Optimizing WordPress performance on EC2 micro

I wanted to host a fast loading blog on an EC2 micro. The following data was built by going through the different optimization options easily available to all WP users.
Among some optimizations to minimize load-time that didn’t make the cut were tweaks to how jQuery and Google Analytics were loaded.

Running any benchmarks on an EC2 micro is damn hard, and that deserves its own post. But even after accounting for “cpu-stealing”, the numbers still suffer from a jitter of ~100msec.

“disk-cache” = Amazon’s EBS (persistent storage).
“apc-cache” = In memory PHP extension.


  • Amazon’s Linux AMI 2012 (CentOS based) with EBS backing
  • MySQL 5.5
  • Apache 2.2
  • PHP 5.3 (mod_php) + APC 3.1 op-code and user-objects cache (op-code caching on for all tests)
  • WordPress 3.4 with W3 Total Cache

The numbers below will make more sense if you keep in mind that disk-caching will rarely hit the disk; files will stay warm in the filesystem’s cache.

Individual Optimizations

Optimization HTML fetched DomContentLoaded event Load event
No Caching 550ms 0.9s 1.0s
DB Caching (disk) 620ms 1.0s 1.1s
DB Caching (apc) 540ms 1.0s 1.1s
Object Caching (disk) 500ms 1.0s 1.2s
Object Caching (apc) 470ms 1.1s 1.2s
Minify JS/CSS (disk) 550ms 1.1s 1.4s
Minify JS/CSS (apc) 550ms 1.2s 1.4s
Page Caching (disk) 80ms 0.5s 0.6s
Page Caching (apc) 80ms 0.5s 0.7s


Combined Optimizations

Optimization HTML fetched DomContentLoaded event Load event
Page Caching + Minify JS/CSS (disk) 80ms 500ms 700ms
Page Caching + Minify JS/CSS (disk) + gzip 60ms 300ms 600ms
Page Caching + Minify JS/CSS (disk) + gzip + jquery.cdn 60ms 200ms 400ms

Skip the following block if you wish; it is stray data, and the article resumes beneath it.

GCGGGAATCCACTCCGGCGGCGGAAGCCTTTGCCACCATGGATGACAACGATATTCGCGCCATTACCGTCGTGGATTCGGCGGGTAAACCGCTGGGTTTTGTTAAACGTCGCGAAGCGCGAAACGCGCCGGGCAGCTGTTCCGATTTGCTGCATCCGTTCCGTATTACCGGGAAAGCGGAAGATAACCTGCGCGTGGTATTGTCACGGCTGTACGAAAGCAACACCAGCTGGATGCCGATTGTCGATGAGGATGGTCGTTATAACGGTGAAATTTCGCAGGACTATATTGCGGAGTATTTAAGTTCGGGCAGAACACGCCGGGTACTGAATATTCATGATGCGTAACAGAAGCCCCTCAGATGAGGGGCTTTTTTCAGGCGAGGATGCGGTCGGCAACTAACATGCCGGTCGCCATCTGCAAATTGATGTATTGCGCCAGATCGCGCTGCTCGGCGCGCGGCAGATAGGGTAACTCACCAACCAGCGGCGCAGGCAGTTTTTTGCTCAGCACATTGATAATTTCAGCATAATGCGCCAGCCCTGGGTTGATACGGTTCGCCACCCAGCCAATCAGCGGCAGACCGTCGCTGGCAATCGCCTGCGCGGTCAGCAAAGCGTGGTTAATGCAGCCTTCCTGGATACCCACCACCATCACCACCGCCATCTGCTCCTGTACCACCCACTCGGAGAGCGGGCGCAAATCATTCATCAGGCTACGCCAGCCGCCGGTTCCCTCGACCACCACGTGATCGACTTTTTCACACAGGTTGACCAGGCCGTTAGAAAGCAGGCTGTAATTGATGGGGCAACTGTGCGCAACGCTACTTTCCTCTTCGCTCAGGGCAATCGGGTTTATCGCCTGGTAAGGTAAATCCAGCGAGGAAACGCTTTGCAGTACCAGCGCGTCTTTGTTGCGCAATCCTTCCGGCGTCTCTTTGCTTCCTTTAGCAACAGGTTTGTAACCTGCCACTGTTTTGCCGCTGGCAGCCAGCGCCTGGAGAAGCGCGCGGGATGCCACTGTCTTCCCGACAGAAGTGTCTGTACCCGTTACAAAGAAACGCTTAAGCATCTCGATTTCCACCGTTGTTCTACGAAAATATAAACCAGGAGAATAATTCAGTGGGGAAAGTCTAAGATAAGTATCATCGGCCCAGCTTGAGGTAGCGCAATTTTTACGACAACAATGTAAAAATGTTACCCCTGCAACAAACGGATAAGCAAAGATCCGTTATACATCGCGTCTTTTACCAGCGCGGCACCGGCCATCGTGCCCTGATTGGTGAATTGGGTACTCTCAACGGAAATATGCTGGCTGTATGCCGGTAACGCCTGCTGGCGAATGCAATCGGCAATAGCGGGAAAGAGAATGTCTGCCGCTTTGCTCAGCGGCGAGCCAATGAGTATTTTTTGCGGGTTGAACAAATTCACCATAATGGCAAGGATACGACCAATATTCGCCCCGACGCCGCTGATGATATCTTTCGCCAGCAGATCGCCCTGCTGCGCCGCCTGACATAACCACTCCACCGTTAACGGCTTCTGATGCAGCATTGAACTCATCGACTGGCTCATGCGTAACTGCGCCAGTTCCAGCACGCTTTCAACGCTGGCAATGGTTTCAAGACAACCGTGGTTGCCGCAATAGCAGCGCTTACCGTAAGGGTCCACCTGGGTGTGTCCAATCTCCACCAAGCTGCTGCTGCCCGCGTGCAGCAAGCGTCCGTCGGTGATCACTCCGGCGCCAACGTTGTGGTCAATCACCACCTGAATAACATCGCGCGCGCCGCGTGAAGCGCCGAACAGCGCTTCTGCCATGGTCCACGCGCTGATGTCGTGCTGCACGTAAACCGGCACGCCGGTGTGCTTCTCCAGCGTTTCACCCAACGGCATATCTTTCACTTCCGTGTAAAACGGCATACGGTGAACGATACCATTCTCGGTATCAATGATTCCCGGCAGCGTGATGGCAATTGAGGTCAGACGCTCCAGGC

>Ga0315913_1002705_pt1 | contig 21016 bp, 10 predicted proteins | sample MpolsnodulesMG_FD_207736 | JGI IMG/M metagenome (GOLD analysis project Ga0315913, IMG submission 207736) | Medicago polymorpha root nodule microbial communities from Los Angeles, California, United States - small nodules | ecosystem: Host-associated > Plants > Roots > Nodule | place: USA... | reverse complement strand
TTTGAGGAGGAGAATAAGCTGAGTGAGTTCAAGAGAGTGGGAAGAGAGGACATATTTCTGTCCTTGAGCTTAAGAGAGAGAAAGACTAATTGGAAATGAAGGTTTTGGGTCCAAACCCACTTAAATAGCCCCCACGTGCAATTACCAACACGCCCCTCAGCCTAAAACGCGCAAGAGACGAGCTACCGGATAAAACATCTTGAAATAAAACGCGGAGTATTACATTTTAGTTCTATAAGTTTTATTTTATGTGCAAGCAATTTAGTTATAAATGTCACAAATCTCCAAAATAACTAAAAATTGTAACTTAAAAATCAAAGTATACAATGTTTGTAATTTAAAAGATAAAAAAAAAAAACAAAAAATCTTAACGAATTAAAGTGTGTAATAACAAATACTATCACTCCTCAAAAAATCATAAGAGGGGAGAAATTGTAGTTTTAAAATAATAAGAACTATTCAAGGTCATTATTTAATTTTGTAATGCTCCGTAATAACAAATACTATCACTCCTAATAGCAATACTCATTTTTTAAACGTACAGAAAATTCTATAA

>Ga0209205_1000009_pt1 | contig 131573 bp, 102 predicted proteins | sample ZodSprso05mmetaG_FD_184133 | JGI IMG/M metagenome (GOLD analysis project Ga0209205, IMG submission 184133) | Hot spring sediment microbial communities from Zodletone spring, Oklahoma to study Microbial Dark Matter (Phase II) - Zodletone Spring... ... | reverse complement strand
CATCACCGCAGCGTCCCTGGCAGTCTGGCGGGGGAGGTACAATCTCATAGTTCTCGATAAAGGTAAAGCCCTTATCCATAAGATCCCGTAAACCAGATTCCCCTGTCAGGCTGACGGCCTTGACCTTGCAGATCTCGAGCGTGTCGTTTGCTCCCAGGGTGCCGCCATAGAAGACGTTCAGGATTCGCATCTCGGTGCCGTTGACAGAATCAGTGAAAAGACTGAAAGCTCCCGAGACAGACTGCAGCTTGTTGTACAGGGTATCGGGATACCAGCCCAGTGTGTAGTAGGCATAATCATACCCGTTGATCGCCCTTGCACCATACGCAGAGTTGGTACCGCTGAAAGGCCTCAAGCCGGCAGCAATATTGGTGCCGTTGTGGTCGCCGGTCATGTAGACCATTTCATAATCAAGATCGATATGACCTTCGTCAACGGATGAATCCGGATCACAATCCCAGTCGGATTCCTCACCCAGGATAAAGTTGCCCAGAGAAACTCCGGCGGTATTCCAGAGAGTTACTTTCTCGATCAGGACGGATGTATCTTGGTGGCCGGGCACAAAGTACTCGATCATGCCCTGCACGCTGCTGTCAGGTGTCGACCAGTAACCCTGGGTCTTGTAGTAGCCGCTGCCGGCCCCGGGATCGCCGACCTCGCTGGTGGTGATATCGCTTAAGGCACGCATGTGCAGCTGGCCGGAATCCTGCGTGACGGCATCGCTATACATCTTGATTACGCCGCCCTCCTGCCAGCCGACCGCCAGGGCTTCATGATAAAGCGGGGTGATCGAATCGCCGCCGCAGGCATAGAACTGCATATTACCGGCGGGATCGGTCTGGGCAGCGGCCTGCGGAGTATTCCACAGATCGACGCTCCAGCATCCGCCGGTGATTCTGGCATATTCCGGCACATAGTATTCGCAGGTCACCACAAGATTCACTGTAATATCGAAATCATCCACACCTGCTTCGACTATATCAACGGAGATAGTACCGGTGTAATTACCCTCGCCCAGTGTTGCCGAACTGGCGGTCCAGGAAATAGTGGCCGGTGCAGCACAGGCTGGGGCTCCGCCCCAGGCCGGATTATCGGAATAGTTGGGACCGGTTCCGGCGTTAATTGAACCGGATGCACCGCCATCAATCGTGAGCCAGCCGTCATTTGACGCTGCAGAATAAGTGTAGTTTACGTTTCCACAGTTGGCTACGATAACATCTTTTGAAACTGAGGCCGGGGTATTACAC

Lessons learned:

  • Page Caching was the single biggest optimization.
  • Object/DB caching didn’t do much.
    • Probably because WordPress’s massive PHP codebase is a monster compared to some simple MySQL queries (in a small database).
  • Minifying JS/CSS is interesting. A single large 300KB JS blob is worse than multiple 50KB files downloaded in parallel.
  • jQuery is slow as fuck. But we should all already know that. No matter how you include it (minimized, cdn) you pay a price (~100ms extra until Load event) even if you don’t use it.
    • Throwing jQuery into a gzipped minified format and grabbing from a popular CDN is a great middle ground.

APC was a bad choice for object caching and db caching. Even with my minimal theme, WordPress generated thousands of “objects” to store in APC. This quickly led to memory fragmentation. The overhead for storing & retrieving the objects must have been greater than simply rebuilding them; in every case I found “disk-based” caching to outperform APC on the EC2 Micro.

There was very little I/O happening during these tests due to the file-system caching all of the commonly accessed files. So saying that “disk-cache” is faster than APC is only true because the “disk-caching” option has built in RAM-based caching thanks to the OS.

With page caching, minifying js/css to disk, gzipping it all, and pulling jQuery.min from a fast CDN, an uncached website hit reaches Loaded event in under 400ms.

Bonus: Using a MaxCDN pull-zone to serve all non-html content means that the server only has to do minor PHP work and serve cached html :)

With multiple CDN offloading an uncached hit reaches the Loaded event in under 300ms!


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